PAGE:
Fibonacci Trading is based on using a widely used leading technical indicator called Fibonacci retracements. Fibonacci retracements can be used across all types of securities whether it be futures, stocks, or Forex and can be applied to any timeframe on a chart whether you are a short term or long term trader.
Fibonacci retracements originated from Leonardo Fibonacci in the 12th century and are based on the Fibonacci Numbers.
In summary, Fibonacci retracements state that out of a large move, price will retrace that move by a certain percentage before continuing in the direction of the original move. The mean average for these retracement moves is 61.8% and is known as the Fibonacci Golden Rule.
This golden rule was derived by Fibonacci from his study of the consistent patterns evident in nature and life and has been successfully applied to stock charts as a popular leading indicator for evaluating predicted future moves and expected support/resistance levels.
Personal Side Note: I try not to get too caught up using lots of indicators but the use of basic Fibonacci levels can very accurate and useful especially with established trends for new entry points.
How To use Fibonacci Retracements
The way to apply to fibonacci retracements is to start at the the low of the move and stop at the exact top of the trend. Most charting programs(and brokerage chart platforms) will provide Fibonacci retracement studies so that they are calculated automatically for you.
The charting software will calculate what prices represent the most common retracement levels which are 38.2%, 50%, 61.8% (The other retracement levels some people use are 23.6% & 78.6%)
An example is in the chart to the right of the Dow Jones Industrial Avg. where you start the Fibonacci drawing from the low of the major move (June 4, 2012) and end at (September 14,2012). You can see the stock has retraced at the 38.2% level.
The longer the timeframe of the move, the more relevant or significant are the fibonacci retracement levels.
Generally when a stock is in a defined uptrend and is pulling back, it is considered a healthy(or normal) pullback to the 38.2% level (or even the 50% level) especially at the beginning of a newer trend.
Some stock will retrace to the 61.8% level depending on how big(and long) the prior uptrend has been, but it can be a warning sign after a stock has been in an uptrend for a while and could be weakening.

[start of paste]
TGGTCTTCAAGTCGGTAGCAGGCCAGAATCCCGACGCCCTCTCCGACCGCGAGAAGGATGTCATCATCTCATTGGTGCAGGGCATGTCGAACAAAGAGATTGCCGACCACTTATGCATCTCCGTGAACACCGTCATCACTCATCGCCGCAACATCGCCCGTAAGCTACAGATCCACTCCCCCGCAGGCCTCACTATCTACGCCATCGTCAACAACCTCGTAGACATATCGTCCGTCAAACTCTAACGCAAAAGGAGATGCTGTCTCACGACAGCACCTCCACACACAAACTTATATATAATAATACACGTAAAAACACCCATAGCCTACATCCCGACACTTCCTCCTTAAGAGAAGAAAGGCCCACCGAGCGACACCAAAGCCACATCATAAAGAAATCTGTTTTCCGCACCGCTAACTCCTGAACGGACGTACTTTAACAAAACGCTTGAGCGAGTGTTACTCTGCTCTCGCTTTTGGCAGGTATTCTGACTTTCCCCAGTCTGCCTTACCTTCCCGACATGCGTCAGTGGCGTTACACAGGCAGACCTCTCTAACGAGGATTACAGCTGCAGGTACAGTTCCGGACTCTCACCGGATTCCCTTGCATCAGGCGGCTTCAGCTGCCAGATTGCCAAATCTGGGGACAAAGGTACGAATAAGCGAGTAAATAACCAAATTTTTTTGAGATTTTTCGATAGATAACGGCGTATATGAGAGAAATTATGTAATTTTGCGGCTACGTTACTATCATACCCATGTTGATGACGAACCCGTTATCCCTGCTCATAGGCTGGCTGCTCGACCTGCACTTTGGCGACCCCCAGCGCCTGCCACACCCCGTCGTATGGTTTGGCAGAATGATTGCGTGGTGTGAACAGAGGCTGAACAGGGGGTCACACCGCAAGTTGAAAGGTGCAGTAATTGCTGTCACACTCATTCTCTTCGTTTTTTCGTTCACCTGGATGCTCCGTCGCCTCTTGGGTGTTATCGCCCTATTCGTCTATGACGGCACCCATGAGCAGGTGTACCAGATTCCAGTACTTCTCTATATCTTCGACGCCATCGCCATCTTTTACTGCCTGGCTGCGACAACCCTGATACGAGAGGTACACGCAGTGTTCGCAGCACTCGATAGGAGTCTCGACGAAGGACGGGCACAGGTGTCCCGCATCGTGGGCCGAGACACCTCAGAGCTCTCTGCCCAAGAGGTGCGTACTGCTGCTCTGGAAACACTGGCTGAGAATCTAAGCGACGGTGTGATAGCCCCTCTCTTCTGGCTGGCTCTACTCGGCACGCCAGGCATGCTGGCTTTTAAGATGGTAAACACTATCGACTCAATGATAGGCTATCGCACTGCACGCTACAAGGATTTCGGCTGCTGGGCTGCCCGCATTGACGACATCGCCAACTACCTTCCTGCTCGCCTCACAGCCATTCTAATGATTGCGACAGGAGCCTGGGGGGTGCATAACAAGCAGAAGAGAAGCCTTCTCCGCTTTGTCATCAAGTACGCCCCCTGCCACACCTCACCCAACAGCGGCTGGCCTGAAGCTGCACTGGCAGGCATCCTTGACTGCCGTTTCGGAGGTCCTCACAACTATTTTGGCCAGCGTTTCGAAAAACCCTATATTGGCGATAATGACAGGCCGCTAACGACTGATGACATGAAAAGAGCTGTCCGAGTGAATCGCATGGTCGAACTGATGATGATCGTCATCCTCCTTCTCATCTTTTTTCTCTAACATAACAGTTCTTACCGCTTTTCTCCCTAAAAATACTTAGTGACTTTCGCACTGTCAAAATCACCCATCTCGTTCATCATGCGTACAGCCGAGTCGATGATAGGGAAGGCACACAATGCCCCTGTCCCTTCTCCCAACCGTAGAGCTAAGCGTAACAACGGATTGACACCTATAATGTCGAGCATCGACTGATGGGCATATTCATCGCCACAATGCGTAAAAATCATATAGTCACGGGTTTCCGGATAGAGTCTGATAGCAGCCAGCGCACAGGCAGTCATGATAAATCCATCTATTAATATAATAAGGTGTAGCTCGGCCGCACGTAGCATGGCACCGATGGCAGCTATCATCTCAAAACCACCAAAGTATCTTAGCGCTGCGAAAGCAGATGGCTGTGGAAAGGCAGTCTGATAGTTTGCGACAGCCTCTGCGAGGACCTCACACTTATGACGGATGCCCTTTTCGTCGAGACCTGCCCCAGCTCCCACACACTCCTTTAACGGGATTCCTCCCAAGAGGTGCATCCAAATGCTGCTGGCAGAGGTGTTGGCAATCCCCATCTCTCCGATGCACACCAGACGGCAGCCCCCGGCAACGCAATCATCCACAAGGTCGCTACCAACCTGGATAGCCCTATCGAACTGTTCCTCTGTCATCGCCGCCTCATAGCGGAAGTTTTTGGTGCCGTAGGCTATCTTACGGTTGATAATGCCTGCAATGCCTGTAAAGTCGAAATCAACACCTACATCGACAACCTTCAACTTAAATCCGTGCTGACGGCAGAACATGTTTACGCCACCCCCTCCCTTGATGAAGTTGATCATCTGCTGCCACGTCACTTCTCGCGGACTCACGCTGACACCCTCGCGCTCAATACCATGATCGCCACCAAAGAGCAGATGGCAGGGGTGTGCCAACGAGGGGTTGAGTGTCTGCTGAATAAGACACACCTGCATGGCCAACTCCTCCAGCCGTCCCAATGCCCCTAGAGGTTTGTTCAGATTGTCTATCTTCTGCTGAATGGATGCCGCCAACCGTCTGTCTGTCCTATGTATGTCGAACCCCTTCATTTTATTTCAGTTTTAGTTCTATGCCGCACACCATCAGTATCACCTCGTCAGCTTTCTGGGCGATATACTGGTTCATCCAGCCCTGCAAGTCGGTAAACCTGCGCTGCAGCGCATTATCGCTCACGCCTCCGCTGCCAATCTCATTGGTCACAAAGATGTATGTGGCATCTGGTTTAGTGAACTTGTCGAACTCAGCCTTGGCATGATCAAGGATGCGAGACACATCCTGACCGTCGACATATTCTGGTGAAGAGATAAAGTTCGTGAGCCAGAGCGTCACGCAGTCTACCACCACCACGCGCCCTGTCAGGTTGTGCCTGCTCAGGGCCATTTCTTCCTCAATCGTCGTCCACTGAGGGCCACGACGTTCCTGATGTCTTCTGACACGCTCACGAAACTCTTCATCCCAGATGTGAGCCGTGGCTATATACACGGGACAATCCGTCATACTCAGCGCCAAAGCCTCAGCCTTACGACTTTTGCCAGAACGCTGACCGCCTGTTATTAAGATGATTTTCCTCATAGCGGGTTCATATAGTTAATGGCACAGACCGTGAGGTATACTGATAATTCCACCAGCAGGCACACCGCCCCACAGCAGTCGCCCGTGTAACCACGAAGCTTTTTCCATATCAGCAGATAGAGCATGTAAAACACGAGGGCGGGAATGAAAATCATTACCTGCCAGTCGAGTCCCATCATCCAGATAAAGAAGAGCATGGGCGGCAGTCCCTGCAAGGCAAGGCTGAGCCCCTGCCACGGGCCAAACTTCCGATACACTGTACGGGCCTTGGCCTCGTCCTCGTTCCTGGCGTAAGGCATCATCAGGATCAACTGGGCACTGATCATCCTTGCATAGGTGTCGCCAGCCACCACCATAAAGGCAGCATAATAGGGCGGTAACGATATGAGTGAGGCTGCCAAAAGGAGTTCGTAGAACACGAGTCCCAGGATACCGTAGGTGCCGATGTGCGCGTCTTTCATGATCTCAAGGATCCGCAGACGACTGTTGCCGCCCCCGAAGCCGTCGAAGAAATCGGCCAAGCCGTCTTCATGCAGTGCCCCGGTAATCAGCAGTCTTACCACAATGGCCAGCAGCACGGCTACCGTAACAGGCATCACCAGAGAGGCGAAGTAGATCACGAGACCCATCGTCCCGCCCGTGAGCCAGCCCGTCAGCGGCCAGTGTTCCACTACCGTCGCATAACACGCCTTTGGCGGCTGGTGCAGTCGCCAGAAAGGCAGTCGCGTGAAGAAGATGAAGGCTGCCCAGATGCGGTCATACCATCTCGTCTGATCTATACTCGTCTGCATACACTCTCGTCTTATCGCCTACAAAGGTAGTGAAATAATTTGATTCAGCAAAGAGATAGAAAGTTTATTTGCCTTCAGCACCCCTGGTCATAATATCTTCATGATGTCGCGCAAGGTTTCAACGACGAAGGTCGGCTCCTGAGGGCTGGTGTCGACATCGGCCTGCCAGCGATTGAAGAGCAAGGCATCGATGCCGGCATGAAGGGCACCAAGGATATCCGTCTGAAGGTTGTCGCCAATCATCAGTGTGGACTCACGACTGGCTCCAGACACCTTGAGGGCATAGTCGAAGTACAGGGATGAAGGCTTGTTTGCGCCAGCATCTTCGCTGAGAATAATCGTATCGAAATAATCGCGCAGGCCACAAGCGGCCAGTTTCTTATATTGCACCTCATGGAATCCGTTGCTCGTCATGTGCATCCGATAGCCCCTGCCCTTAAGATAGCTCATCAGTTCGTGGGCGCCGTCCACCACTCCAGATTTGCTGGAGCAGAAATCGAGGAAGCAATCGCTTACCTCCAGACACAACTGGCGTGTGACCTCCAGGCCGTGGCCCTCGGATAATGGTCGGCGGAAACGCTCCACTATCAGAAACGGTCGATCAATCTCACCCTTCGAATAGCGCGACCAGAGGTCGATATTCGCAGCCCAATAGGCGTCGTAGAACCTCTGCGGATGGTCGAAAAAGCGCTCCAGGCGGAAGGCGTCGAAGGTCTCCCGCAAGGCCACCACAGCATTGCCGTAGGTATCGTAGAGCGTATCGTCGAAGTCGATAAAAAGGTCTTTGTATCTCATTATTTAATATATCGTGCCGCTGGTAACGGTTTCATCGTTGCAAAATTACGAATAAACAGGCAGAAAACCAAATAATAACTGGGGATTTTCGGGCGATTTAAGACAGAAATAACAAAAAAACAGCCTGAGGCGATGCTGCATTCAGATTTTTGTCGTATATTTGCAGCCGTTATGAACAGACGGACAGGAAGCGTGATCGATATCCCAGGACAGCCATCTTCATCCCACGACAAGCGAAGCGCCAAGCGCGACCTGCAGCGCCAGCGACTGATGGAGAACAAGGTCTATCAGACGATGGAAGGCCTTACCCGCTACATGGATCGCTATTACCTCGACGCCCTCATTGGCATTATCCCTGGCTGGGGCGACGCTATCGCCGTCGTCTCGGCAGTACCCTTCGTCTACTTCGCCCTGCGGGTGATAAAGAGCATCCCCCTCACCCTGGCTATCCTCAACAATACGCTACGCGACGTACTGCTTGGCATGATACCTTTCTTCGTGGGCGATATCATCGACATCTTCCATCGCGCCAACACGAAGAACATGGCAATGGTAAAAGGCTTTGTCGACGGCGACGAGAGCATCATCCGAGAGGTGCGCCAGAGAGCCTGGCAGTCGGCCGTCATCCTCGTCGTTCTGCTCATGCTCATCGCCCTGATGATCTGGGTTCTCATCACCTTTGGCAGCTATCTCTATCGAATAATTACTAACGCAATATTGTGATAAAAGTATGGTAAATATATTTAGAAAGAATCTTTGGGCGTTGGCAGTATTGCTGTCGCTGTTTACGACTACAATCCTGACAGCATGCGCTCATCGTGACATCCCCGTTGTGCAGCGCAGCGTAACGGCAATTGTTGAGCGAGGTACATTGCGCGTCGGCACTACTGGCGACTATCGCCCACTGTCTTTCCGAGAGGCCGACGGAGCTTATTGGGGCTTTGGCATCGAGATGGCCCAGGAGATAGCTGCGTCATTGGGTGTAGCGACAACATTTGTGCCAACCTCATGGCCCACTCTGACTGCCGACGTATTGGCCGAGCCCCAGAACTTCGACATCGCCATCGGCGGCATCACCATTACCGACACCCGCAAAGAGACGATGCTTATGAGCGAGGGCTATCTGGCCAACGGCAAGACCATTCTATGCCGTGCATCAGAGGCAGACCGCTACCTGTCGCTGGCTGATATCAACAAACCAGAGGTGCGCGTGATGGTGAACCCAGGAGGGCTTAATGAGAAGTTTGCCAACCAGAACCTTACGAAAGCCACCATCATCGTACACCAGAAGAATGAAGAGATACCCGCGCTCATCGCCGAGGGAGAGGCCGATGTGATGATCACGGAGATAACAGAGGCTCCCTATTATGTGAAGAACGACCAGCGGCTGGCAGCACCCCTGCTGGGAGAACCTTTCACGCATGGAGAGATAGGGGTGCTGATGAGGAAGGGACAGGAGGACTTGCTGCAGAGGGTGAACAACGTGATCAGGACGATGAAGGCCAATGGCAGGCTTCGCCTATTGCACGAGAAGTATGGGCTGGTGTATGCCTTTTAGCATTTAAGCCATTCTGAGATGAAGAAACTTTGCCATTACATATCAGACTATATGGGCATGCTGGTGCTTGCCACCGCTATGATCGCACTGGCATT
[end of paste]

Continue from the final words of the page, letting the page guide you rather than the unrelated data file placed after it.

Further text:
It is important to watch how the stock reacts at the 61.8% level and it if bounces back up quickly of if it just has a weak low volume bounce.
If a stock breaks that 61.8% levels then it is generally considered to have broken that prior trend and it has a higher likelihood of retracing to the 100% level and the prior support retracement levels(50% and 38.2%) will now act as resistance levels.
Below is a video I did that help to explain using Fibonacci Levels:
As you can see from the video when I did it AAPL has bounced at the 61.8% level that day but I mentioned that it can be a sign of weakness after a stock has made a big run to retrace all the way to the 61.8% level and it would need to bounce strongly.
On October 26,2012 AAPL did bounce on volume at that level but the next day it was weak and showing it could potentially move lower. Once it broke the 61.8% level it was sign that we would be testing lower prices and potentially retracing to the 100% level.
Fibonacci Trading Summary
Draw out the fibonacci lines for the major move and watch those main retracement levels.
If it is a newer trend and the stock is pulling back then 38.2% should be a possible entry level and area of support.
Some stocks will pullback to the 50% level and it will still be considered healthy. It is all relative to how big and long the recent trend has been for the underlying stock you are evaluating.
A strong trending stock doesn’t usually pullback past 50% but if stock does pullback to 61.8%(aka 62%) level then watch out and see how it reacts at that level. It that level is broken then the trend is viewed as broken.
Overall, Fibonacci levels can be great leading indicators for expected support and resistance levels and are useful for implementing in your trading.
Fibonacci Trading Update Video
See update video below on 12/14/2012 to the AAPL video that I posted above in this post to show you what happened.